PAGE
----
Russia: Vladimir is here to stay

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After eight years as Russia's President (2000-2008), Vladimir Putin decided to allow his protegé and former chief of staff, Dmitry Medvedev, to polish his CV and collect some presidential experience. Handsome Dmitry does not tire to talk about civil and economic liberties, while Putin remains the real leader and pulls the strings as Russia's Prime Minister. Since then, there have been persistent rumours that Putin is set to return. In late 2008, President Medvedev signed a law that prolongs presidential terms from four to six years, which allows his future boss to serve at least another twelve years. If he returned to power after a snap election in 2011, Putin is likely to remain in power until 2023.

Under Putin, a basic truth remains. For Russia, a state caught in the complex mix of demographic decline, shrinking civil liberties and strong dependence on oil and gas, being part of the BRICs has done more than any image campaign could ever buy. Contrary to the other BRIC members' dynamism, Russia's star is fading. It therefore has a strong interest in institutionalizing the BRIC alliance and strengthening ties to Brazil, India and China. The historic agreement between Russia and Brazil, which allows visa-free travel between the two, in effect since 2010,  is an impressive example of this strategy.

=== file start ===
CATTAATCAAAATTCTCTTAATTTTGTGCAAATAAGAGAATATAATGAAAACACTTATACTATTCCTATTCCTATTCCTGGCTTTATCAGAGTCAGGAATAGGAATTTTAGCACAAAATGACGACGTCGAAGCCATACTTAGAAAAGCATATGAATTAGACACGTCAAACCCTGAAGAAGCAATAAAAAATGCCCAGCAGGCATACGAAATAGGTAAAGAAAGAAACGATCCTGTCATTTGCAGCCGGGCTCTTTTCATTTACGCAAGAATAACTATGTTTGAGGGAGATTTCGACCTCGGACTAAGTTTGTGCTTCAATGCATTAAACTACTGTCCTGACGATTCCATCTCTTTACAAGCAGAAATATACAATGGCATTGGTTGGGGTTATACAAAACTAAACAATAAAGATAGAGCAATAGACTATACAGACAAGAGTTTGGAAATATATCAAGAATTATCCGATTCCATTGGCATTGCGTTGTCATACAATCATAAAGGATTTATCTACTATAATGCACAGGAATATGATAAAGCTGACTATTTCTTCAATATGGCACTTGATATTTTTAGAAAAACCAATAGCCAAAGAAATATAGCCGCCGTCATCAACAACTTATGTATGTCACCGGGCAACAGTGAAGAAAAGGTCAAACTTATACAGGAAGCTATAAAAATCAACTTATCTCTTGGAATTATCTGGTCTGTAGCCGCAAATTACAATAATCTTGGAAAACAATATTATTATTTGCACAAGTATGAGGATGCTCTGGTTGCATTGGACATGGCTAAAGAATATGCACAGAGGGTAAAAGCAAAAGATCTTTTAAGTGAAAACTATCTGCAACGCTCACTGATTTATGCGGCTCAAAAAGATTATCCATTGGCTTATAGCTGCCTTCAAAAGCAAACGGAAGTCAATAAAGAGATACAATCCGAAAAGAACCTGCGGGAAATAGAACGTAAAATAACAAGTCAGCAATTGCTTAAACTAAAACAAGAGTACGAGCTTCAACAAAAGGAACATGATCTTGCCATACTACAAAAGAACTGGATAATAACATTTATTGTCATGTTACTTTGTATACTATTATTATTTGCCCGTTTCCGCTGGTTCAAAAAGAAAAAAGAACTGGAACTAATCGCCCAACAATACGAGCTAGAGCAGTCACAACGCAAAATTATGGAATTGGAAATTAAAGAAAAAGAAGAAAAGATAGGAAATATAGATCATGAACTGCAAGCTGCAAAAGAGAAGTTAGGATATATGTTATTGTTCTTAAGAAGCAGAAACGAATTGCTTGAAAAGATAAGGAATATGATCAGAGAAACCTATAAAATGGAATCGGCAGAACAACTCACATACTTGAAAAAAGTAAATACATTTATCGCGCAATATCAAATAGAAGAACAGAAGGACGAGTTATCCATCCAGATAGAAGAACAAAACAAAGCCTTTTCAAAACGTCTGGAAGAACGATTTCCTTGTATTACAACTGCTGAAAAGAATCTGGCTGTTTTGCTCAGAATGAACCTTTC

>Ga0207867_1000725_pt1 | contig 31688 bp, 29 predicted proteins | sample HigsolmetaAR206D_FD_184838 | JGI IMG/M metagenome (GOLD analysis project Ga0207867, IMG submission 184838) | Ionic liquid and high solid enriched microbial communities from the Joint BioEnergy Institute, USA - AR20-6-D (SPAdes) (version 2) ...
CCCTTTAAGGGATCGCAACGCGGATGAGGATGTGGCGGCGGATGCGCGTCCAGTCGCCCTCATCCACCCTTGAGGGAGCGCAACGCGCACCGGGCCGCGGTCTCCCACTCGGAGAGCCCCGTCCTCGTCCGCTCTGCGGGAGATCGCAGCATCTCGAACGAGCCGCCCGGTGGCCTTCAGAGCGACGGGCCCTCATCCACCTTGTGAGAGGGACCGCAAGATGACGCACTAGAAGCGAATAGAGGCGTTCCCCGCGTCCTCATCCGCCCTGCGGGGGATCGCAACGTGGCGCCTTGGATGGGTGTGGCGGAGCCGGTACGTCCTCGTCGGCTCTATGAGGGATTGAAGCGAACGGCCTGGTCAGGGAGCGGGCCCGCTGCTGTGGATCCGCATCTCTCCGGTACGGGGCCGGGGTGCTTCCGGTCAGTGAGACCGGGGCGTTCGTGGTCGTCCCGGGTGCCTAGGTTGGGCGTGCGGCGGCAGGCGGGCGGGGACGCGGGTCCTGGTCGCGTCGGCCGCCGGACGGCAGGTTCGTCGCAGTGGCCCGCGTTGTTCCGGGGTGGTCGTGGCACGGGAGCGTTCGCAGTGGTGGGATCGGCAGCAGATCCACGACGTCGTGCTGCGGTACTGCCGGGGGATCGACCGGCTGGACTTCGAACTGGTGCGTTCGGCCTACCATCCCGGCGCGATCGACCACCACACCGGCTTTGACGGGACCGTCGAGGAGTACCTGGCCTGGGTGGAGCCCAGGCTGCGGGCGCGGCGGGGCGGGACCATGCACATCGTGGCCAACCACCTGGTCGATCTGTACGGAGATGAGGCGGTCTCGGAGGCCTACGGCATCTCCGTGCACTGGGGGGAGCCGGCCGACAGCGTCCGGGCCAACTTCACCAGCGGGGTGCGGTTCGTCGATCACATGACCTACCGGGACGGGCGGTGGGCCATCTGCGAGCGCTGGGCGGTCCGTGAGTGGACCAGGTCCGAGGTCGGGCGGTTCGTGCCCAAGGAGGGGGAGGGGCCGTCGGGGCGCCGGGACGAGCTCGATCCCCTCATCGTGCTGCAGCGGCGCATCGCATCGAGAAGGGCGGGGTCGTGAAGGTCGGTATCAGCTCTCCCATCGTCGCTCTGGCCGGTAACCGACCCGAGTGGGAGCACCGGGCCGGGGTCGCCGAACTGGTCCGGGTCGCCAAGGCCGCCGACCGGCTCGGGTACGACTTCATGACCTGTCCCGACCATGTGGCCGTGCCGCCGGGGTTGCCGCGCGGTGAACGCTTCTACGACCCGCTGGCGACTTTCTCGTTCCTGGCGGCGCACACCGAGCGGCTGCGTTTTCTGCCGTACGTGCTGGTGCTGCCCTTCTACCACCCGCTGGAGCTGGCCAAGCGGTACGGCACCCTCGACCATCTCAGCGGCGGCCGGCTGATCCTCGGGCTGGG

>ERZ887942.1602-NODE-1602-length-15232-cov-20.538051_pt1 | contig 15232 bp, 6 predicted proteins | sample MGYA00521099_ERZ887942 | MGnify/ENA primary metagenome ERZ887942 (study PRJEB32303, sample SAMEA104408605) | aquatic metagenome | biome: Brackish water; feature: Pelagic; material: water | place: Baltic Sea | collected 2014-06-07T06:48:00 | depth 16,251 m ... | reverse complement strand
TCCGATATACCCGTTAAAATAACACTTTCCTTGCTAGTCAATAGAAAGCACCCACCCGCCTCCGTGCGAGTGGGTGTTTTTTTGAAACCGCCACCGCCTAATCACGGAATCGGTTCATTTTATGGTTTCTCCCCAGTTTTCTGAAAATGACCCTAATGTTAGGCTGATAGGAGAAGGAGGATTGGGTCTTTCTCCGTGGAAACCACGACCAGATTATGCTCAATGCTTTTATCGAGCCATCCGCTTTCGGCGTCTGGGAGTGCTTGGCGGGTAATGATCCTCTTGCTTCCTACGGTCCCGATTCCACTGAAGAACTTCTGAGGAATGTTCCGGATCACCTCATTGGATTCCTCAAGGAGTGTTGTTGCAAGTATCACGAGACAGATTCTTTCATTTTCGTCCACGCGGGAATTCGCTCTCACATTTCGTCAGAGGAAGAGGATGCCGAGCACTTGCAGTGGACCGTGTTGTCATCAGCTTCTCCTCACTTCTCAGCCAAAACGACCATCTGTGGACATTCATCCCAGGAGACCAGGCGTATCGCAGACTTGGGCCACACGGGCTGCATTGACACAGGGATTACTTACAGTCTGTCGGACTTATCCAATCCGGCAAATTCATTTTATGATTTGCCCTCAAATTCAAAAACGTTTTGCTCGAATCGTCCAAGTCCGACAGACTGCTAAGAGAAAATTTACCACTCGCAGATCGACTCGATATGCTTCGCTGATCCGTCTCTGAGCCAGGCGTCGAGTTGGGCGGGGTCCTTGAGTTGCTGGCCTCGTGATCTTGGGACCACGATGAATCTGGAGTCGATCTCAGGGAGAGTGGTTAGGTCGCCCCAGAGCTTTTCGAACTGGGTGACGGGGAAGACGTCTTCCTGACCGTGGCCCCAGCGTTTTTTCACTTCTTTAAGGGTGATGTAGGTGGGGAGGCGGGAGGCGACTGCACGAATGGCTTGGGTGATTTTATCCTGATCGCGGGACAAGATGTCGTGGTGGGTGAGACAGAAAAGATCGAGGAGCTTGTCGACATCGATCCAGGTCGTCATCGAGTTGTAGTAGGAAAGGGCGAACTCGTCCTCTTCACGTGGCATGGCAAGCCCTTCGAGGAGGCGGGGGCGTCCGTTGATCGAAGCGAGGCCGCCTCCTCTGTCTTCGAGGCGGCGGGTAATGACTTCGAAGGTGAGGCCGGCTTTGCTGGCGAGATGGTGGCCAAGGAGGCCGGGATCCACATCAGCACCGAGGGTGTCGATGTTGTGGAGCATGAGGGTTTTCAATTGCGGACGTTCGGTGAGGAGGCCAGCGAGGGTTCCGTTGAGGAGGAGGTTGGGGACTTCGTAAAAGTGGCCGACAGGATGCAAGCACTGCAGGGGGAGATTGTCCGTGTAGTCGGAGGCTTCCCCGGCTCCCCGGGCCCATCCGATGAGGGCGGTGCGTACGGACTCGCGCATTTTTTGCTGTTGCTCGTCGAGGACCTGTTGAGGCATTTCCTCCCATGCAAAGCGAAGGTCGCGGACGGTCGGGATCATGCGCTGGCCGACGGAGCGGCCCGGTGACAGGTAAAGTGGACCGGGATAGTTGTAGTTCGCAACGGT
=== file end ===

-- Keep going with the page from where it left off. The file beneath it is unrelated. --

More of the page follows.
India: Rahul Gandhi takes over the family business

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After years of dithering, 40-year old Rahul Gandhi seems to have reluctantly accepted that he cannot escape his destiny to follow his family's tradition and to lead India. His great-grandfather Nehru, his grandmother Indira Gandhi and his father Rajiv Gandhi have all taken on the onerous task of Prime Ministership. In 2004, after Congress beat the incumbent BJP, Rahul's mother Sonia Gandhi could have become Prime Minister but took a pass and opted for Manmohan Singh, a technocrat and former finance minister. The instinct of self-preservation may have played a role in Sonia Gandhi's decision: Both Indira Gandhi, her mother-in-law, and Rajiv, her husband, have been assassinated. Many observers have since argued that Manmohan Singh, a man of admirable modesty and competence, has been the best Prime Minister in India's history. Singh has consistently strengthened ties to Brazil, Russia and China. His efforts to foster economic ties with China to reduce tensions has been one of his most important initiatives.